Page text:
LONDON: Union members on one of Britain's busiest railway networks walked out on Monday (Dec 2), on the first day of a planned 27-day strike that could affect hundreds of thousands of commuters.
The Rail, Maritime and Transport (RMT) stopped work on lines run by South Western Railway, which operates lines in and around London, and to towns and cities in southwest England.
Passengers have been warned to face disruption in the run-up to Christmas, as only half of services will run, including to and from Britain's busiest railway station Waterloo.
The planned stoppage - one of the longest in living memory - was called after talks broke down between unions and bosses about the role of guards on trains.
South Western wants to hand responsibility for closing doors on trains from guards to drivers, but the RMT says that reduces the role of guards and comprises safety.
RMT general secretary Mick Cash said the guard would become "little more than a passenger in the longer term" and put their jobs at risk "at some point down the line".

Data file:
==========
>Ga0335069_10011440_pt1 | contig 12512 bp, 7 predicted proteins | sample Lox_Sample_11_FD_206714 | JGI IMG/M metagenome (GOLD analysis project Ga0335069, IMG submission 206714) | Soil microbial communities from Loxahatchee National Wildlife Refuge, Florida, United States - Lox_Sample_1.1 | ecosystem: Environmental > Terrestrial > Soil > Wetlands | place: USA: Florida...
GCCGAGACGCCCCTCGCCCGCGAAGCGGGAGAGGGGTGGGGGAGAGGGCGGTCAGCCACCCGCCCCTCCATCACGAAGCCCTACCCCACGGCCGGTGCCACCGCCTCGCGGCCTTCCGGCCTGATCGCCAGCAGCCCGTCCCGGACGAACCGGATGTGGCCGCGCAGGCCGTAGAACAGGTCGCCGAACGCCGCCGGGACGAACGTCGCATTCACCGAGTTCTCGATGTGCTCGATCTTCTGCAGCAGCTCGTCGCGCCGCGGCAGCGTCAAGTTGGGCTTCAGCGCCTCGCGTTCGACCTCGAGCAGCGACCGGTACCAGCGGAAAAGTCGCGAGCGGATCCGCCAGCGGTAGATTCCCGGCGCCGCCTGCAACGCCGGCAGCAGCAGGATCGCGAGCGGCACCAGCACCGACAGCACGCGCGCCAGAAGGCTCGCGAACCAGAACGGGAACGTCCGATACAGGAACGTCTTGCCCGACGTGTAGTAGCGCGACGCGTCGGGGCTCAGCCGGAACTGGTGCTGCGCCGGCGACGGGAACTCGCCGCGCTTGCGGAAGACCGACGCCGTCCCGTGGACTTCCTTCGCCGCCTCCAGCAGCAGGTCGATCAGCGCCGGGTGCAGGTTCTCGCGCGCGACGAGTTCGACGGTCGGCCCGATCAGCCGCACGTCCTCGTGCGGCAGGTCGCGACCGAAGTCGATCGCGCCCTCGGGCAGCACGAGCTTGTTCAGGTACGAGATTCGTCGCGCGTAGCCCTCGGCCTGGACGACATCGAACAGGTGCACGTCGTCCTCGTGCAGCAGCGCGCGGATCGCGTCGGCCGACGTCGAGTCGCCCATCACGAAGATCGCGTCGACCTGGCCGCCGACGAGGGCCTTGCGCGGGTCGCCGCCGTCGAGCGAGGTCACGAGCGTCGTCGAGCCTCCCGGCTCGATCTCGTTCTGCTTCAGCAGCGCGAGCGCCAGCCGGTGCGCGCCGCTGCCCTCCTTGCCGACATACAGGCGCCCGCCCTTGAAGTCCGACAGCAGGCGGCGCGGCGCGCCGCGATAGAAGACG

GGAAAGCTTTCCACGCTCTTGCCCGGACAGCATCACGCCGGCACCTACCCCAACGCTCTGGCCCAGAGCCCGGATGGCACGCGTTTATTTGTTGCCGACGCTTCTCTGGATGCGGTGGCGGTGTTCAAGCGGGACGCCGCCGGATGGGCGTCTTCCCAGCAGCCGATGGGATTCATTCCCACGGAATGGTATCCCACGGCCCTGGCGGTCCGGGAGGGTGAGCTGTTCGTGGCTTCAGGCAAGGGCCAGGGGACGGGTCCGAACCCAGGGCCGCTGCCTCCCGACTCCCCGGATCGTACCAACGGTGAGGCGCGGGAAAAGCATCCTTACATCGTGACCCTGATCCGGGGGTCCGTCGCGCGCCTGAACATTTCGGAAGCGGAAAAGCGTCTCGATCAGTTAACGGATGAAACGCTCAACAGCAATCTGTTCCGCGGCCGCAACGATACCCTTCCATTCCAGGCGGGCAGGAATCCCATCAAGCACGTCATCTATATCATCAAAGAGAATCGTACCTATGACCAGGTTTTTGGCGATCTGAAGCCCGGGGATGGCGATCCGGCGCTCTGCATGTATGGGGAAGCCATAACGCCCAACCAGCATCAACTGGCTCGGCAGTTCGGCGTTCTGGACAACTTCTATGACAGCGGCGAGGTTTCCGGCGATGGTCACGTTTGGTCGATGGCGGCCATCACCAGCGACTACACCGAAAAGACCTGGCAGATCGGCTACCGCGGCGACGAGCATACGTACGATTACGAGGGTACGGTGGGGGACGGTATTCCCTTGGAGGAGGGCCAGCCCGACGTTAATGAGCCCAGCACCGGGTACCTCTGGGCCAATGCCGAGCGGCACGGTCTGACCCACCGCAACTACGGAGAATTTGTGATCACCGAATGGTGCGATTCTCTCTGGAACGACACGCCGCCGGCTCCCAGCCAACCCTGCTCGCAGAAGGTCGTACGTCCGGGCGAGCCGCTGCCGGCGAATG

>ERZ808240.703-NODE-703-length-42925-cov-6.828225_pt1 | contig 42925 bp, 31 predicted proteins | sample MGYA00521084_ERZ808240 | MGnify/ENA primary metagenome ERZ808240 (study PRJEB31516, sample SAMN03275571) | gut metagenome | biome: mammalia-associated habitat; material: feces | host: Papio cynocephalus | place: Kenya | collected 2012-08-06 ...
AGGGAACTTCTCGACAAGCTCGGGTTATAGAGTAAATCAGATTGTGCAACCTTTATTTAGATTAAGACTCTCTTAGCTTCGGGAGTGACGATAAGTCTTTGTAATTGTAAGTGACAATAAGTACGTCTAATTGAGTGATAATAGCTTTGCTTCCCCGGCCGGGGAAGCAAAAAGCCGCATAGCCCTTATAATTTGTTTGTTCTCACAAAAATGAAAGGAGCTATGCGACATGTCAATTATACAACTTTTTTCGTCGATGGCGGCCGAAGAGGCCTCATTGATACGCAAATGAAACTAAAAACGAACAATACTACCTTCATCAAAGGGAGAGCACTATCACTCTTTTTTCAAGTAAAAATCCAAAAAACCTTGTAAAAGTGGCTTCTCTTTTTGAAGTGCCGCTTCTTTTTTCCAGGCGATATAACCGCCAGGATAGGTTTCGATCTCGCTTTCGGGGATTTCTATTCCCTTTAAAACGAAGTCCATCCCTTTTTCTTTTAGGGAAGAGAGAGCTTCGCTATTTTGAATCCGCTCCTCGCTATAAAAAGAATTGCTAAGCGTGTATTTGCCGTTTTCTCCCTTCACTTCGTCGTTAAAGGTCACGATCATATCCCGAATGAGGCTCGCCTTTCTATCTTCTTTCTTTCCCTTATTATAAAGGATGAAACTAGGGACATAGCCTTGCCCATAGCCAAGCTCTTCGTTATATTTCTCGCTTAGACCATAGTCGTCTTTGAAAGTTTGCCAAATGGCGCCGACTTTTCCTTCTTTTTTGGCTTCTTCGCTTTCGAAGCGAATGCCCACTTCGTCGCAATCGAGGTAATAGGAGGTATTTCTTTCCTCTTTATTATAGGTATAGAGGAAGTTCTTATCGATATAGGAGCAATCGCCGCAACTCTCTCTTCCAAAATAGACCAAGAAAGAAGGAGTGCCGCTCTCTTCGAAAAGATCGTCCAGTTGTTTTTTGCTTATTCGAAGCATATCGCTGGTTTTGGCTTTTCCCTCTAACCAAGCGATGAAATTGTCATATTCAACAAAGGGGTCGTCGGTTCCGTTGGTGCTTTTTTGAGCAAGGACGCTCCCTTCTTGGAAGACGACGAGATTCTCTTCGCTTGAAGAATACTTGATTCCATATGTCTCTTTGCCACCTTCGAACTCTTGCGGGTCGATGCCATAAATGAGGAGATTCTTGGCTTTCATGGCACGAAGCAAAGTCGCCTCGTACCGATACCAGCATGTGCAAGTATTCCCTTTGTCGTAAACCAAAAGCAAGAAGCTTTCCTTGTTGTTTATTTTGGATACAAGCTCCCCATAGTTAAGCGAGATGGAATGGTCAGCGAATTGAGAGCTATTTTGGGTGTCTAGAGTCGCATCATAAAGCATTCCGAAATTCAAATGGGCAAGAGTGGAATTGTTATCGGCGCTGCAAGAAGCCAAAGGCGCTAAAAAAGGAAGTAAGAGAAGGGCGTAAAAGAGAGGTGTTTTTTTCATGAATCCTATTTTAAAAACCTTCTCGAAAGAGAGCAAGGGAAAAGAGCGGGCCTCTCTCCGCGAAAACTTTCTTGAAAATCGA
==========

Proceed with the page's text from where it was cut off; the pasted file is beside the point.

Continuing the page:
South Western called the union's demands "outdated" and said it had offered a "safety-critical role" for train guards.
"Unfortunately, it is clear to us that the RMT is unclear on what this dispute is about and intent on striking no matter what," it said.
Britain's partly privatised rail network is often criticised for scheduling problems and high ticket prices.
On Monday, the main opposition Labour party pledged to slash fares by a third from January next year, and make travel free for under-16s if it is elected at polls on Dec 12.
Train companies last weekend confirmed they would raise fares by an average of 2.7 per cent next year.